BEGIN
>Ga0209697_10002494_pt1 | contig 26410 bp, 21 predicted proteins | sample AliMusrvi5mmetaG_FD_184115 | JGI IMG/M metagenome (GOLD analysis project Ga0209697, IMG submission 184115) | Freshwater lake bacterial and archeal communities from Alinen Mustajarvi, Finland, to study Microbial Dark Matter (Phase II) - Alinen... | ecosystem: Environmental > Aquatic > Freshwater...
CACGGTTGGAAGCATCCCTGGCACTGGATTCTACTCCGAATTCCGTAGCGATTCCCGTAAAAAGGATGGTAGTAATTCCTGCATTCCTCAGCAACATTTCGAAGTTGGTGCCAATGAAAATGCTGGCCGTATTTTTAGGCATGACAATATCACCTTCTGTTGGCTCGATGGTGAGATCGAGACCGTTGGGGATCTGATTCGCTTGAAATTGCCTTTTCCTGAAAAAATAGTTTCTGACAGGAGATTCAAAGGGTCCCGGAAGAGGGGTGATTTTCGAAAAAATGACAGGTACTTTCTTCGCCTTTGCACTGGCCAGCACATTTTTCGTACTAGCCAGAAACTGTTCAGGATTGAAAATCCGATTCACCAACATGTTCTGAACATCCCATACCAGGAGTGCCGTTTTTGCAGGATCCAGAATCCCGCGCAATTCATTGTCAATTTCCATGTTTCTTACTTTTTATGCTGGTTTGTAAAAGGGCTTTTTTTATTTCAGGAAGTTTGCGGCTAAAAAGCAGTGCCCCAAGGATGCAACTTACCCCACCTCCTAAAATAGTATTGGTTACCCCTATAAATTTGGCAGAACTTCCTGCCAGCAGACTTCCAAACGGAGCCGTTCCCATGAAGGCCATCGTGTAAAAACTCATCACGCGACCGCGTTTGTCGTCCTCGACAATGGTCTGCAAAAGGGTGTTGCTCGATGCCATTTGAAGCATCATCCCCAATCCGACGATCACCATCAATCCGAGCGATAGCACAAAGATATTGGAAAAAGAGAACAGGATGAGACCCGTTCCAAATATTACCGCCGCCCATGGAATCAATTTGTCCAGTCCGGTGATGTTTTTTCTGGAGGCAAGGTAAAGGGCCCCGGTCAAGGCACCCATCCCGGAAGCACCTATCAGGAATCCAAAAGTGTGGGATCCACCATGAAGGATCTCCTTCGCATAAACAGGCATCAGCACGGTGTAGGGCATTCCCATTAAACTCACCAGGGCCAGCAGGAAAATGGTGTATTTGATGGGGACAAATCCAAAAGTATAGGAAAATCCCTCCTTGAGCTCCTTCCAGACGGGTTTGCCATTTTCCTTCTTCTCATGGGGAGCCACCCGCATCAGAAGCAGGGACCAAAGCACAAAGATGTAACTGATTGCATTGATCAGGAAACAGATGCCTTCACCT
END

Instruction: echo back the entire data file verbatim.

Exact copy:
>Ga0209697_10002494_pt1 | contig 26410 bp, 21 predicted proteins | sample AliMusrvi5mmetaG_FD_184115 | JGI IMG/M metagenome (GOLD analysis project Ga0209697, IMG submission 184115) | Freshwater lake bacterial and archeal communities from Alinen Mustajarvi, Finland, to study Microbial Dark Matter (Phase II) - Alinen... | ecosystem: Environmental > Aquatic > Freshwater...
CACGGTTGGAAGCATCCCTGGCACTGGATTCTACTCCGAATTCCGTAGCGATTCCCGTAAAAAGGATGGTAGTAATTCCTGCATTCCTCAGCAACATTTCGAAGTTGGTGCCAATGAAAATGCTGGCCGTATTTTTAGGCATGACAATATCACCTTCTGTTGGCTCGATGGTGAGATCGAGACCGTTGGGGATCTGATTCGCTTGAAATTGCCTTTTCCTGAAAAAATAGTTTCTGACAGGAGATTCAAAGGGTCCCGGAAGAGGGGTGATTTTCGAAAAAATGACAGGTACTTTCTTCGCCTTTGCACTGGCCAGCACATTTTTCGTACTAGCCAGAAACTGTTCAGGATTGAAAATCCGATTCACCAACATGTTCTGAACATCCCATACCAGGAGTGCCGTTTTTGCAGGATCCAGAATCCCGCGCAATTCATTGTCAATTTCCATGTTTCTTACTTTTTATGCTGGTTTGTAAAAGGGCTTTTTTTATTTCAGGAAGTTTGCGGCTAAAAAGCAGTGCCCCAAGGATGCAACTTACCCCACCTCCTAAAATAGTATTGGTTACCCCTATAAATTTGGCAGAACTTCCTGCCAGCAGACTTCCAAACGGAGCCGTTCCCATGAAGGCCATCGTGTAAAAACTCATCACGCGACCGCGTTTGTCGTCCTCGACAATGGTCTGCAAAAGGGTGTTGCTCGATGCCATTTGAAGCATCATCCCCAATCCGACGATCACCATCAATCCGAGCGATAGCACAAAGATATTGGAAAAAGAGAACAGGATGAGACCCGTTCCAAATATTACCGCCGCCCATGGAATCAATTTGTCCAGTCCGGTGATGTTTTTTCTGGAGGCAAGGTAAAGGGCCCCGGTCAAGGCACCCATCCCGGAAGCACCTATCAGGAATCCAAAAGTGTGGGATCCACCATGAAGGATCTCCTTCGCATAAACAGGCATCAGCACGGTGTAGGGCATTCCCATTAAACTCACCAGGGCCAGCAGGAAAATGGTGTATTTGATGGGGACAAATCCAAAAGTATAGGAAAATCCCTCCTTGAGCTCCTTCCAGACGGGTTTGCCATTTTCCTTCTTCTCATGGGGAGCCACCCGCATCAGAAGCAGGGACCAAAGCACAAAGATGTAACTGATTGCATTGATCAGGAAACAGATGCCTTCACCT